Thus, the first focus when beginning an Agile transition in the field of finance will be the corporate culture in order to set the winning conditions right from the beginning.

What is the biggest obstacle when adopting an Agile approach in the financial field? What is my recommendation to reduce its impact?

The Agile approaches are usually associated with information technologies. Yet, in the field of finance, it is infrequent for ITs to be the core business of the organization. The exception: certain organizations such as Bloomberg, which transitioned to Agility several years ago.

Restricting Agility to ITs is the first stake. The benefits obtained have a marginal impact on the organization as a whole. The focus remains on the execution teams, and it is difficult to include the lines of business and promote Agility throughout the organization.

We may end up implementing an Agile culture and Agile approaches in a single part of a project, which may increase the communication and collaboration problems instead of resolving them. For example: “Agilizing” a project when the governance structure remains traditional with a project manager—who’s frequently a consultant—, with project reviews mainly based on budget monitoring and documentation, as well as with the difficulty to involve teams before the project analysis and estimation.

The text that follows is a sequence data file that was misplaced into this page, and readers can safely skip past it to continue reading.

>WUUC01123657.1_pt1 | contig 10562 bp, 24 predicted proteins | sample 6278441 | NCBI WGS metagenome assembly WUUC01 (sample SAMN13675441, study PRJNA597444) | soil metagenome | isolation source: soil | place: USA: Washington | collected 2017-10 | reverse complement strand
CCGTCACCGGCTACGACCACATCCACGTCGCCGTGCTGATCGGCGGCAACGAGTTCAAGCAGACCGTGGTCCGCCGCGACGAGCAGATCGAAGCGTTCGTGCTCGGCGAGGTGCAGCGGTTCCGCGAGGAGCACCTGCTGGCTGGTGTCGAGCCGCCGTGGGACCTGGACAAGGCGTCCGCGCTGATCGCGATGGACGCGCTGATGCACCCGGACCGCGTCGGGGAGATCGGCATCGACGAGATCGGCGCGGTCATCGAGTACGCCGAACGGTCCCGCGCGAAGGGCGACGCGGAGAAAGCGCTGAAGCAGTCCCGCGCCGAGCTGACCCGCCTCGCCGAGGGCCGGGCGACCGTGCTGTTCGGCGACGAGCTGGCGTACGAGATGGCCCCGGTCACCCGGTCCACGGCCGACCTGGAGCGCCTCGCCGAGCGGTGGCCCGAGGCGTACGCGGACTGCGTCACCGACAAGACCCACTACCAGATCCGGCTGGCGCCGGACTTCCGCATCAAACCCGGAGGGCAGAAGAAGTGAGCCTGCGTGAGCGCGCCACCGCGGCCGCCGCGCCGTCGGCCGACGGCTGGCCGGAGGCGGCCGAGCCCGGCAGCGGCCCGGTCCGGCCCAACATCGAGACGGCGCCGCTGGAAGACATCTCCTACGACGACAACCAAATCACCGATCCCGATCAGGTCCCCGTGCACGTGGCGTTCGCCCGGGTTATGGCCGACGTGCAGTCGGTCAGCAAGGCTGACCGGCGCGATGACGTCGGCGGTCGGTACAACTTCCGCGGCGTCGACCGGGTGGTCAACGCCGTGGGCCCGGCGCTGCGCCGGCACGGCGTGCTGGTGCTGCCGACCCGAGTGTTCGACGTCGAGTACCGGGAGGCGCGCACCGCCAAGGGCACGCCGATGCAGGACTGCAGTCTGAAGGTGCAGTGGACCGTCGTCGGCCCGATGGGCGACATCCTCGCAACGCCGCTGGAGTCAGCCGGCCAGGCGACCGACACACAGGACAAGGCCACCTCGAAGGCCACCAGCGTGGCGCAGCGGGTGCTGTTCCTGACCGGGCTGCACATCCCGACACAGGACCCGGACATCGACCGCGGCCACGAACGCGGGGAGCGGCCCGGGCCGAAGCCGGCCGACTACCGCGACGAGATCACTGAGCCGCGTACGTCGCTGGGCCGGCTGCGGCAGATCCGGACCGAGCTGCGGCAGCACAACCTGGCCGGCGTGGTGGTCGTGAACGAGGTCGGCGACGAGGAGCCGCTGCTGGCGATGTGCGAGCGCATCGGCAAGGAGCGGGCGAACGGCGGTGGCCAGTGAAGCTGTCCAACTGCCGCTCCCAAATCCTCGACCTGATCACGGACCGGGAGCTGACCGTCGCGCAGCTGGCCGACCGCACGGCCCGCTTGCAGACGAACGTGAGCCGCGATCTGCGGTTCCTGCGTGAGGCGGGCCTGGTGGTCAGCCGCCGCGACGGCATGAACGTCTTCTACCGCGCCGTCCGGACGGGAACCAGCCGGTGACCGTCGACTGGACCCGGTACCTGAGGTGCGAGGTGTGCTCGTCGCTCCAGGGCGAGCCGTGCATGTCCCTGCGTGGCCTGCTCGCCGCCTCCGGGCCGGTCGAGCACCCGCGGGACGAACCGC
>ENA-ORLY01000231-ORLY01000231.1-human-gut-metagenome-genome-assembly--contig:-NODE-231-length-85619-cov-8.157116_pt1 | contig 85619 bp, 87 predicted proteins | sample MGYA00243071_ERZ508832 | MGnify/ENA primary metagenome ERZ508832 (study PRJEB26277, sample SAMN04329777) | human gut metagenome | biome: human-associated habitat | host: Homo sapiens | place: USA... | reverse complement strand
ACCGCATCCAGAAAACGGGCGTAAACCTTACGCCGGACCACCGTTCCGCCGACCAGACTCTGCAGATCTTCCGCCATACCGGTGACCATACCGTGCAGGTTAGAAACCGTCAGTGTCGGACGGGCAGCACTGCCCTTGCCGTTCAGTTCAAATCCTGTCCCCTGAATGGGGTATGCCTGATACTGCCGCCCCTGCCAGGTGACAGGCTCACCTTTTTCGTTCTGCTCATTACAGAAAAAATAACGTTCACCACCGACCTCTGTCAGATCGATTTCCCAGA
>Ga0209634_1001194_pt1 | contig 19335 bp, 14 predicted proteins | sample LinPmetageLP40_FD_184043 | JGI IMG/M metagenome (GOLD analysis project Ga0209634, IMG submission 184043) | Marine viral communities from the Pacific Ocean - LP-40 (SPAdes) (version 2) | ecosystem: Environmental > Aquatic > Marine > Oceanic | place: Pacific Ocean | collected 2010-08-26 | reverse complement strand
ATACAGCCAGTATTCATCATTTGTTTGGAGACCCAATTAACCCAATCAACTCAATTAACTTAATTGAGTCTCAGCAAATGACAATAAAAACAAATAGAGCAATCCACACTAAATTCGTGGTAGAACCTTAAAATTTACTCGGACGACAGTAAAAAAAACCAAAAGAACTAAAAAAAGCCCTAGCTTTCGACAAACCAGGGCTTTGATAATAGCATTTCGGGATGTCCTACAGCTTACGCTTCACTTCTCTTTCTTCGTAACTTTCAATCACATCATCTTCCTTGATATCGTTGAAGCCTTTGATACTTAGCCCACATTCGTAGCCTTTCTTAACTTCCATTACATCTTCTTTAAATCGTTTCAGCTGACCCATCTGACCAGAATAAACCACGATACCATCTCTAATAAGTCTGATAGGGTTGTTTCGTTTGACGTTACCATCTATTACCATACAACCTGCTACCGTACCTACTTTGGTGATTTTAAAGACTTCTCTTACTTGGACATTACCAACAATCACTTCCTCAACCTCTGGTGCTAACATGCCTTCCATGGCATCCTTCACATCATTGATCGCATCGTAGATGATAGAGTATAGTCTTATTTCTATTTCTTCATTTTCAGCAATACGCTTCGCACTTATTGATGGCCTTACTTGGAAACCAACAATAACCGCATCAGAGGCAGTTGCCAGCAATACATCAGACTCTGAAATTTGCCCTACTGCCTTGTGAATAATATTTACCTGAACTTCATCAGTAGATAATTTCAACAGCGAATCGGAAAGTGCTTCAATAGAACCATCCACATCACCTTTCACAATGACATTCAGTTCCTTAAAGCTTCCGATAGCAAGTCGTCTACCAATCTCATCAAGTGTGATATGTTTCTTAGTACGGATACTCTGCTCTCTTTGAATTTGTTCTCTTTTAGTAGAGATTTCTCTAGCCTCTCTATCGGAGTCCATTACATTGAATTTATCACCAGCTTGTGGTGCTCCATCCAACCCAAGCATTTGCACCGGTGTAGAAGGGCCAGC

In order to mitigate these risks, I want to provide managers with a clear picture of the impact the implementation of Agility will have on the teams, the structure, and even their leadership style as quickly as possible. I will need both their support and availability to ensure the implementation of these changes in the rest of the organization.

And if, for the time being, we do not have the winning conditions, we will work to get them rather than putting effort and budget in a reduced transformation comprising more challenges than gains. Or else, we will have more realistic ambitions and focus on a limited number of teams.

How do we help managers assume their leadership during a transition?

The role of the manager will greatly evolve during the Agile transformation. In a rather hierarchical organization, the managers are considered the unique persons responsible and accountable for the results. This often results in a team management style that is more directive and controlling.